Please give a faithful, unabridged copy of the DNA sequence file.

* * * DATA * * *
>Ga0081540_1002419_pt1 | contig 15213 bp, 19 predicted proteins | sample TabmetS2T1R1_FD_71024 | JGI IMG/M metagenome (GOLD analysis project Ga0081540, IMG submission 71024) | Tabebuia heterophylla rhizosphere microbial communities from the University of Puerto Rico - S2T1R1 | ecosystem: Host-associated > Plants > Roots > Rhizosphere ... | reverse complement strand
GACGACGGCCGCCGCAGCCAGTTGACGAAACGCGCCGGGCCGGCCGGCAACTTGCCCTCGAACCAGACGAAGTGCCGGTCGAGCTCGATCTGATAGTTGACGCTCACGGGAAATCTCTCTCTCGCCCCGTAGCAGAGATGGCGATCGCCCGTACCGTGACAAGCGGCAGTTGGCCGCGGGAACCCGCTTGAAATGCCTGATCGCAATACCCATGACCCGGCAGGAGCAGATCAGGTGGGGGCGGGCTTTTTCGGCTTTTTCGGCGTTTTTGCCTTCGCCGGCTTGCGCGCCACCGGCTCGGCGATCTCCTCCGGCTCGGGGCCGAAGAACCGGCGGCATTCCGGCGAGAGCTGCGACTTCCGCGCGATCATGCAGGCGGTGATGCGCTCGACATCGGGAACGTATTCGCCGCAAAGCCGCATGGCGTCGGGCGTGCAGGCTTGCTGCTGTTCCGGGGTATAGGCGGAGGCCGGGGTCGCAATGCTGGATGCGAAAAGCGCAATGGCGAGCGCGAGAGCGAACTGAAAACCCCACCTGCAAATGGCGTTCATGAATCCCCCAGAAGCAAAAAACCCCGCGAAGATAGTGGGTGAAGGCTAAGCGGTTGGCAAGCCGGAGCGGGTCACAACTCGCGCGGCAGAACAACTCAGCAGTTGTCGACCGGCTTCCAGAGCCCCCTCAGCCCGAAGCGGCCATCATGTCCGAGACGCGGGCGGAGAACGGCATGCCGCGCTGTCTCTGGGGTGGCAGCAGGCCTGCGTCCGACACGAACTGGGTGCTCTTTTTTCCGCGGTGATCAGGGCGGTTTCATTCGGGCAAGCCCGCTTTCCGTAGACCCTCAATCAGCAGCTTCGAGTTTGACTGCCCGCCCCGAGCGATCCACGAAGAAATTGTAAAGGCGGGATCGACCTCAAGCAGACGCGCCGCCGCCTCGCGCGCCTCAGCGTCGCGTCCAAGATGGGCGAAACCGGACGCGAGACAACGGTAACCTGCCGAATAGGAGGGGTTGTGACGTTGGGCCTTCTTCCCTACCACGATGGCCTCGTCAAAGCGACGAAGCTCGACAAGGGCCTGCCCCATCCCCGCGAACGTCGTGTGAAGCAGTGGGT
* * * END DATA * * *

>Ga0081540_1002419_pt1 | contig 15213 bp, 19 predicted proteins | sample TabmetS2T1R1_FD_71024 | JGI IMG/M metagenome (GOLD analysis project Ga0081540, IMG submission 71024) | Tabebuia heterophylla rhizosphere microbial communities from the University of Puerto Rico - S2T1R1 | ecosystem: Host-associated > Plants > Roots > Rhizosphere ... | reverse complement strand
GACGACGGCCGCCGCAGCCAGTTGACGAAACGCGCCGGGCCGGCCGGCAACTTGCCCTCGAACCAGACGAAGTGCCGGTCGAGCTCGATCTGATAGTTGACGCTCACGGGAAATCTCTCTCTCGCCCCGTAGCAGAGATGGCGATCGCCCGTACCGTGACAAGCGGCAGTTGGCCGCGGGAACCCGCTTGAAATGCCTGATCGCAATACCCATGACCCGGCAGGAGCAGATCAGGTGGGGGCGGGCTTTTTCGGCTTTTTCGGCGTTTTTGCCTTCGCCGGCTTGCGCGCCACCGGCTCGGCGATCTCCTCCGGCTCGGGGCCGAAGAACCGGCGGCATTCCGGCGAGAGCTGCGACTTCCGCGCGATCATGCAGGCGGTGATGCGCTCGACATCGGGAACGTATTCGCCGCAAAGCCGCATGGCGTCGGGCGTGCAGGCTTGCTGCTGTTCCGGGGTATAGGCGGAGGCCGGGGTCGCAATGCTGGATGCGAAAAGCGCAATGGCGAGCGCGAGAGCGAACTGAAAACCCCACCTGCAAATGGCGTTCATGAATCCCCCAGAAGCAAAAAACCCCGCGAAGATAGTGGGTGAAGGCTAAGCGGTTGGCAAGCCGGAGCGGGTCACAACTCGCGCGGCAGAACAACTCAGCAGTTGTCGACCGGCTTCCAGAGCCCCCTCAGCCCGAAGCGGCCATCATGTCCGAGACGCGGGCGGAGAACGGCATGCCGCGCTGTCTCTGGGGTGGCAGCAGGCCTGCGTCCGACACGAACTGGGTGCTCTTTTTTCCGCGGTGATCAGGGCGGTTTCATTCGGGCAAGCCCGCTTTCCGTAGACCCTCAATCAGCAGCTTCGAGTTTGACTGCCCGCCCCGAGCGATCCACGAAGAAATTGTAAAGGCGGGATCGACCTCAAGCAGACGCGCCGCCGCCTCGCGCGCCTCAGCGTCGCGTCCAAGATGGGCGAAACCGGACGCGAGACAACGGTAACCTGCCGAATAGGAGGGGTTGTGACGTTGGGCCTTCTTCCCTACCACGATGGCCTCGTCAAAGCGACGAAGCTCGACAAGGGCCTGCCCCATCCCCGCGAACGTCGTGTGAAGCAGTGGGT